More than 40 per cent of the region's 200 million Arab youths are either actively considering or have considered emigrating to another country, this year's Arab Youth Survey has found.
The survey, which is commissioned by Dubai communications agency Asda'a Burson Cohn & Wolfe, found that 47 per cent of young people in North Africa had considered emigration, with that figure rising to 63 per cent among youths living in the Levant, of which half said they wanted to leave permanently.
The highest recorded desire to emigrate was in Lebanon, where 77 per cent of respondents said they had considered leaving the crisis-stricken state, followed by Libya, Yemen and Iraq, each of which recorded between 65 and 69 per cent of youths wanting to leave.
Meanwhile, the survey, which is in its 12th year, reveals that the global coronavirus pandemic has increased young Arabs' desire to emigrate, with one-third of respondents saying the virus had made them more likely to want to live abroad.
The primary drivers behind young Arabs' desire to emigrate, the survey said, were economic reasons and perceived government corruption, with educational opportunities, safety, security and new experiences also acting as important factors.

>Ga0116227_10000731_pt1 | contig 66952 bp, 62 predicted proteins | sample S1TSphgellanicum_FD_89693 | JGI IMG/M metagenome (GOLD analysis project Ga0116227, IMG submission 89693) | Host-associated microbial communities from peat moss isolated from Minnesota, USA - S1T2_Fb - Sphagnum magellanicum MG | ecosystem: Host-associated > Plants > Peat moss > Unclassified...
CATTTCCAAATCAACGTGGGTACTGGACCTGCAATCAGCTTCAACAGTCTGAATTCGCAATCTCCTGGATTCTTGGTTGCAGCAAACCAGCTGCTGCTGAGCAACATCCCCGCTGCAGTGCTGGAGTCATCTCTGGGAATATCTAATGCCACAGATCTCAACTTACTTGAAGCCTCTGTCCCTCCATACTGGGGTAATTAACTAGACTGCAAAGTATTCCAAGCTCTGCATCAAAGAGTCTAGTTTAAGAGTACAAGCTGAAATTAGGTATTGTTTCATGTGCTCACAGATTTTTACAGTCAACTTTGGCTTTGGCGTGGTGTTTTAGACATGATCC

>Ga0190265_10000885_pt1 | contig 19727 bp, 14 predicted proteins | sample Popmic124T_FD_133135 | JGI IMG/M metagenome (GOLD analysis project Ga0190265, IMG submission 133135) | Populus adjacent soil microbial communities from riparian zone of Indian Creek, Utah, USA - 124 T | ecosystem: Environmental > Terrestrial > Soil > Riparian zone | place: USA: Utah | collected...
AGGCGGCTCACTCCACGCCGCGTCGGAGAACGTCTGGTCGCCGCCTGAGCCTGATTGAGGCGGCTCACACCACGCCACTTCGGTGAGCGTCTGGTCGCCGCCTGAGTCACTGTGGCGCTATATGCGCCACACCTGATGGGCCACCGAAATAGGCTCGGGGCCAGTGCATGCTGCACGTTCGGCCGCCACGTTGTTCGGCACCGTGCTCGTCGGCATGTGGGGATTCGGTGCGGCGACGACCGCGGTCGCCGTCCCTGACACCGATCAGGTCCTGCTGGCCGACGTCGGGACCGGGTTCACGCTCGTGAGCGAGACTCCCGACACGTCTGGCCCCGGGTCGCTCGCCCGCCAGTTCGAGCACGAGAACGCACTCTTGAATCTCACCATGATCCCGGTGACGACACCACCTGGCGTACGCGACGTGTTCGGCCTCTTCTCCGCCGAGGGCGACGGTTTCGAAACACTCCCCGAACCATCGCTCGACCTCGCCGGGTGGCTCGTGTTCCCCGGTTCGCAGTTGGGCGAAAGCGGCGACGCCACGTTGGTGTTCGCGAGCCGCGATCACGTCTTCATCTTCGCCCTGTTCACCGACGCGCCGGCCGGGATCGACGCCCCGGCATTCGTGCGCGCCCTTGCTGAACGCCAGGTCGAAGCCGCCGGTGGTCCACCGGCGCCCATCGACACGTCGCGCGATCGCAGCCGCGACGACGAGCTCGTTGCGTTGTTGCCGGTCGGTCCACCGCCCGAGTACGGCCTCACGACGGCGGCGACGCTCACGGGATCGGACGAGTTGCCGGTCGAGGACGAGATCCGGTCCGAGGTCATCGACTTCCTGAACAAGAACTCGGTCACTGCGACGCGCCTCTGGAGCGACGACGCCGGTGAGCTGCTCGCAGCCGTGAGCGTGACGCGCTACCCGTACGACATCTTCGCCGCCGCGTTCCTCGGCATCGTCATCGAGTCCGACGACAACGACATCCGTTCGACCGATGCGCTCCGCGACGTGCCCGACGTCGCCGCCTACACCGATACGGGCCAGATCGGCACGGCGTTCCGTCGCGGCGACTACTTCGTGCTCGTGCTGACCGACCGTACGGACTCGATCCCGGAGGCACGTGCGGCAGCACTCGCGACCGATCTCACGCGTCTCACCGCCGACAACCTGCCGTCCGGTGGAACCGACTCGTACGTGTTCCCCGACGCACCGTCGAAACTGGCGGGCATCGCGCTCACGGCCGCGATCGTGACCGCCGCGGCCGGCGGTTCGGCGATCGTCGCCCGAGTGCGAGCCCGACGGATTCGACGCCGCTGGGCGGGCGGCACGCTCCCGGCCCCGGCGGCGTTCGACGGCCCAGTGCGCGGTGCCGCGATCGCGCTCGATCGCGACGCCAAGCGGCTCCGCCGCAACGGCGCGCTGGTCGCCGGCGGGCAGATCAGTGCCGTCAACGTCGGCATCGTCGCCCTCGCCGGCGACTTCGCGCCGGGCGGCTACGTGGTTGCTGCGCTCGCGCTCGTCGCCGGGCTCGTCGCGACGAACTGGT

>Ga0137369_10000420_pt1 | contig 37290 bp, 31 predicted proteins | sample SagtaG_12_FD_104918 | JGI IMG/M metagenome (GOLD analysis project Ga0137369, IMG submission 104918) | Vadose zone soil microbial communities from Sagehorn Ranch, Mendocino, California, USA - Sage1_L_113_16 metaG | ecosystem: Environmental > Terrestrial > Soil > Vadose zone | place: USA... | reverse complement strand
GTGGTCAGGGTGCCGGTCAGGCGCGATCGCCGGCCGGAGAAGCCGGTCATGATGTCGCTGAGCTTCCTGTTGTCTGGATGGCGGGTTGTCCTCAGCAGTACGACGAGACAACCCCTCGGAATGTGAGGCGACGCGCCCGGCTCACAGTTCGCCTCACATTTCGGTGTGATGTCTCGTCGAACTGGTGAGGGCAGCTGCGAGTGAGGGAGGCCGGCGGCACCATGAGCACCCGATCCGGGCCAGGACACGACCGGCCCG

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The United Arab Emirates (UAE) stands out as an exception, however, with 97 per cent of nationals who responded to the survey saying they had not or would not consider emigration.
Meanwhile, more than 45 per cent listed the UAE as their destination of choice, for the ninth year running, ahead of the United States, Canada and the United Kingdom.
The survey, which polled 4,000 respondents between the ages of 18 and 24 from 17 Arab states in the Middle East and North Africa with a 50:50 gender split, also measured opinions of a variety of other subjects.
These included surveying the perception of anti-government protests which have swept across the region in the last 12 months, as well as opinions on gender rights, personal identity, foreign relations and media consumption.
The survey was conducted in two phases, initially polling 3,400 young Arabs between January and March, before continuing the research by surveying a further 600 respondents in August with questions related to the effect of coronavirus on their lives.
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